“Ah, dear Howard,” said his aunt, “that is the everlasting question. It is like you to take this all so sweetly and to speak so openly. But further than this no one can help you. You are like the young man whom Jesus loved who had great possessions. You do not know how much! I will not tell you to follow Him; and your possessions are not those which can be given away. But you must follow love. I had a hope, I have a hope—oh, it is more than that, because we all find our way sooner or later—and now that you know the truth, as I see you know it, the light will not be long in coming. God bless you, dearest child; there is pain ahead of you; but I don’t fear that—pain is not the worst thing or the last thing!”
BACK TO CAMBRIDGE
“I had a hope . . . I have a hope,” these words of his aunt’s echoed often through Howard’s brain, in the wakeful night which followed. Nothing was plain to himself except the fact that things were tangled; the anxious exaltation which came to him from his talk with his aunt cleared off like the dying away of the flush of some beaded liquor. “I must see into this—I must understand what is happening—I must disentangle it,” he said again and again to himself. He was painfully conscious, as he thought and thought, of his own deep lack both of moral courage and affection. He liked nothing that was not easy—easy triumph, easy relations. Somehow the threads of life had knotted themselves up; he had slipped so lightly into his place here, he had taken up responsibilities as he might have taken up a flower; he had meant to be what he called frank and affectionate all round, and now he felt that he was going to disappoint everyone. Not till the daylight began to outline the curtain-rifts did he fall asleep; and he woke with that excited fatigue which comes of sleeplessness.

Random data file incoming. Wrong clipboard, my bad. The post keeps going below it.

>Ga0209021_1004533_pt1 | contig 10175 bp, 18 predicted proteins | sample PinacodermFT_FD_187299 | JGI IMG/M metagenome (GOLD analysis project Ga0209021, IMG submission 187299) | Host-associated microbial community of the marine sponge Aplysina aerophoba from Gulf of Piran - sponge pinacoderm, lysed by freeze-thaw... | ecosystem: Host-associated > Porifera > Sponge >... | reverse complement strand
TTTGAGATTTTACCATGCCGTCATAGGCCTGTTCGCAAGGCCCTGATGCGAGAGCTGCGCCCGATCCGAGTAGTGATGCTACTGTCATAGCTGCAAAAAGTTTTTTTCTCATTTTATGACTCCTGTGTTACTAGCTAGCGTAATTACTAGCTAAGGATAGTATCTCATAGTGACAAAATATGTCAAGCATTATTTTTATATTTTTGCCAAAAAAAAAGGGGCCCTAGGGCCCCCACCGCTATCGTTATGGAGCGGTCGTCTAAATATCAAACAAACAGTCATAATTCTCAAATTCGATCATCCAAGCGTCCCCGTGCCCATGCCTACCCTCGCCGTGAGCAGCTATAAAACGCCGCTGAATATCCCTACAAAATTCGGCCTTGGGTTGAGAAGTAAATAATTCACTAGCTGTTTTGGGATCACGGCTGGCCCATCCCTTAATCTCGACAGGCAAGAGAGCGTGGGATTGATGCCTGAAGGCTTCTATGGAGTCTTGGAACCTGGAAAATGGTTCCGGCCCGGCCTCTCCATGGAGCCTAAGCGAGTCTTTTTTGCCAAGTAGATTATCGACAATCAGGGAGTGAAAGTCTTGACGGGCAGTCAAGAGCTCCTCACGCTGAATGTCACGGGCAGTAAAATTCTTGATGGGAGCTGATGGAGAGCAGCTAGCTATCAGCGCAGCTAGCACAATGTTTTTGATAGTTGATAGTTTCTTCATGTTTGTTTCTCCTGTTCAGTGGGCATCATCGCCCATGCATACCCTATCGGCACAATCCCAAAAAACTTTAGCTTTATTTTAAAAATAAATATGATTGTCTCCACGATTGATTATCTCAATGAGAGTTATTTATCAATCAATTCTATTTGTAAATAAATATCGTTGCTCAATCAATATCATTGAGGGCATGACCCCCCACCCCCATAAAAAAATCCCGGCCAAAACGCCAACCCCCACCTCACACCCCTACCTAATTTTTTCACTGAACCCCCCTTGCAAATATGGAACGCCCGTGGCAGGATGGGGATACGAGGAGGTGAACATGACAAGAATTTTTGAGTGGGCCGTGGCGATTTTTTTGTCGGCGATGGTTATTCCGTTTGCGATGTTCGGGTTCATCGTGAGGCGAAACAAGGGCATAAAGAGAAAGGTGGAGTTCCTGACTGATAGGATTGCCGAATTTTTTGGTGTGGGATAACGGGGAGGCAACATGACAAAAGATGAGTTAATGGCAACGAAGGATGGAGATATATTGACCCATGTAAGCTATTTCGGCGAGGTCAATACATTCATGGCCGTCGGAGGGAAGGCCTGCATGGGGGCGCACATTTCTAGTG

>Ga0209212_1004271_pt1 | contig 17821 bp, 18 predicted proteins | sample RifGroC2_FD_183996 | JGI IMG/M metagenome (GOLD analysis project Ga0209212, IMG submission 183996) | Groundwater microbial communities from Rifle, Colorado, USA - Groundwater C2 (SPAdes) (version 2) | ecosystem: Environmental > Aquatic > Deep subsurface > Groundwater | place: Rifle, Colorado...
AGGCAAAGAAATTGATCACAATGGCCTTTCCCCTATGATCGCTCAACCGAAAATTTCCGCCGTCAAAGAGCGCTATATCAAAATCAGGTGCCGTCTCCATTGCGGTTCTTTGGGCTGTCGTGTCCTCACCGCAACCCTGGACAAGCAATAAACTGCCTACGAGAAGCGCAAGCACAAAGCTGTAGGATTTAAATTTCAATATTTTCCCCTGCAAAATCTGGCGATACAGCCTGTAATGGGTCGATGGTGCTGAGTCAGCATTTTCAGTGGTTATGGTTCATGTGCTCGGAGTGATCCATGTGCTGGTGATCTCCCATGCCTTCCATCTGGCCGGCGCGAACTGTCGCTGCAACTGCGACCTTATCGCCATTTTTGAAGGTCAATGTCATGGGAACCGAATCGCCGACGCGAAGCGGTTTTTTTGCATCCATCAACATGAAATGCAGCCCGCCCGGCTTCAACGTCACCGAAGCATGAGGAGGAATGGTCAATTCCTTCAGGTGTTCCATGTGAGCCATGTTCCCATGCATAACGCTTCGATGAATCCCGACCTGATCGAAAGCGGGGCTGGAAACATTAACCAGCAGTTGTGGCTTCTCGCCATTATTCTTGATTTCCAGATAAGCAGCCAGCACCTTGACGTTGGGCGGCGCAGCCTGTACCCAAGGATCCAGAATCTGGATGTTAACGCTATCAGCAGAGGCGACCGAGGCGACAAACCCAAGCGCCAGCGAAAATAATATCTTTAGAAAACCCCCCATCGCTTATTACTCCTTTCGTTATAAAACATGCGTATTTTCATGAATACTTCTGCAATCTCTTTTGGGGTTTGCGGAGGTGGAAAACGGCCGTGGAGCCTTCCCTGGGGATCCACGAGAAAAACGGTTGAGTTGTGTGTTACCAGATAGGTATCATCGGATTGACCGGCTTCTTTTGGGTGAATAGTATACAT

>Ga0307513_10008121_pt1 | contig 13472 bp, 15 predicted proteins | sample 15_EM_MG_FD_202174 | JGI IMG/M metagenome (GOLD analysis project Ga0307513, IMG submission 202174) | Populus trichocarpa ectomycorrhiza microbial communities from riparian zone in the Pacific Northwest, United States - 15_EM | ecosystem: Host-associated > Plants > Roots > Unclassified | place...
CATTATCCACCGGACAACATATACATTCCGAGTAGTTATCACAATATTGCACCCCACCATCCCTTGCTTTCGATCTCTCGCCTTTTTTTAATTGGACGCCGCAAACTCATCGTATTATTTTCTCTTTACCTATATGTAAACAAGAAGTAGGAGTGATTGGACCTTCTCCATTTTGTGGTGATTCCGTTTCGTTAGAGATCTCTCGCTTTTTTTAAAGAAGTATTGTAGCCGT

He came down, he breakfasted alone in the early morning freshness. The house was all illumined by the sun, but it spread its beauties in vain before him. The trap came to the door, and when he came out he found to his surprise that Jack was standing on the steps talking to the coachman. “I thought I would like to come to the station with you,” said Jack. Howard was pleased at this. They got in together, and one by one the scenes so strangely familiar fled past them. Howard looked long at the Vicarage as he passed, wondering whether Maud was perhaps looking out. That had been a clumsy, stupid business—his talk with her! Presently Jack said, “Look here, I am going to say again that I was perfectly hateful yesterday. I don’t know what came over me—I was thinking aloud.”
“Oh, it doesn’t matter a bit!” said Howard; “it was my fault really. I have mismanaged things, I think; and it is good for me to find that out.”
“No, but you haven’t,” said Jack. “I see it all now. You came down here, and you made friends with everyone. That was all right; the fact simply is that I have been jealous and mean. I expected to have you all to myself—to run you, in fact; and I was vexed at finding you take an interest in all the others. There, it’s better out. I am entirely in the wrong. You have been awfully good all round, and we shall be precious dull now that you are going. The truth is that we have been squabbling over you.”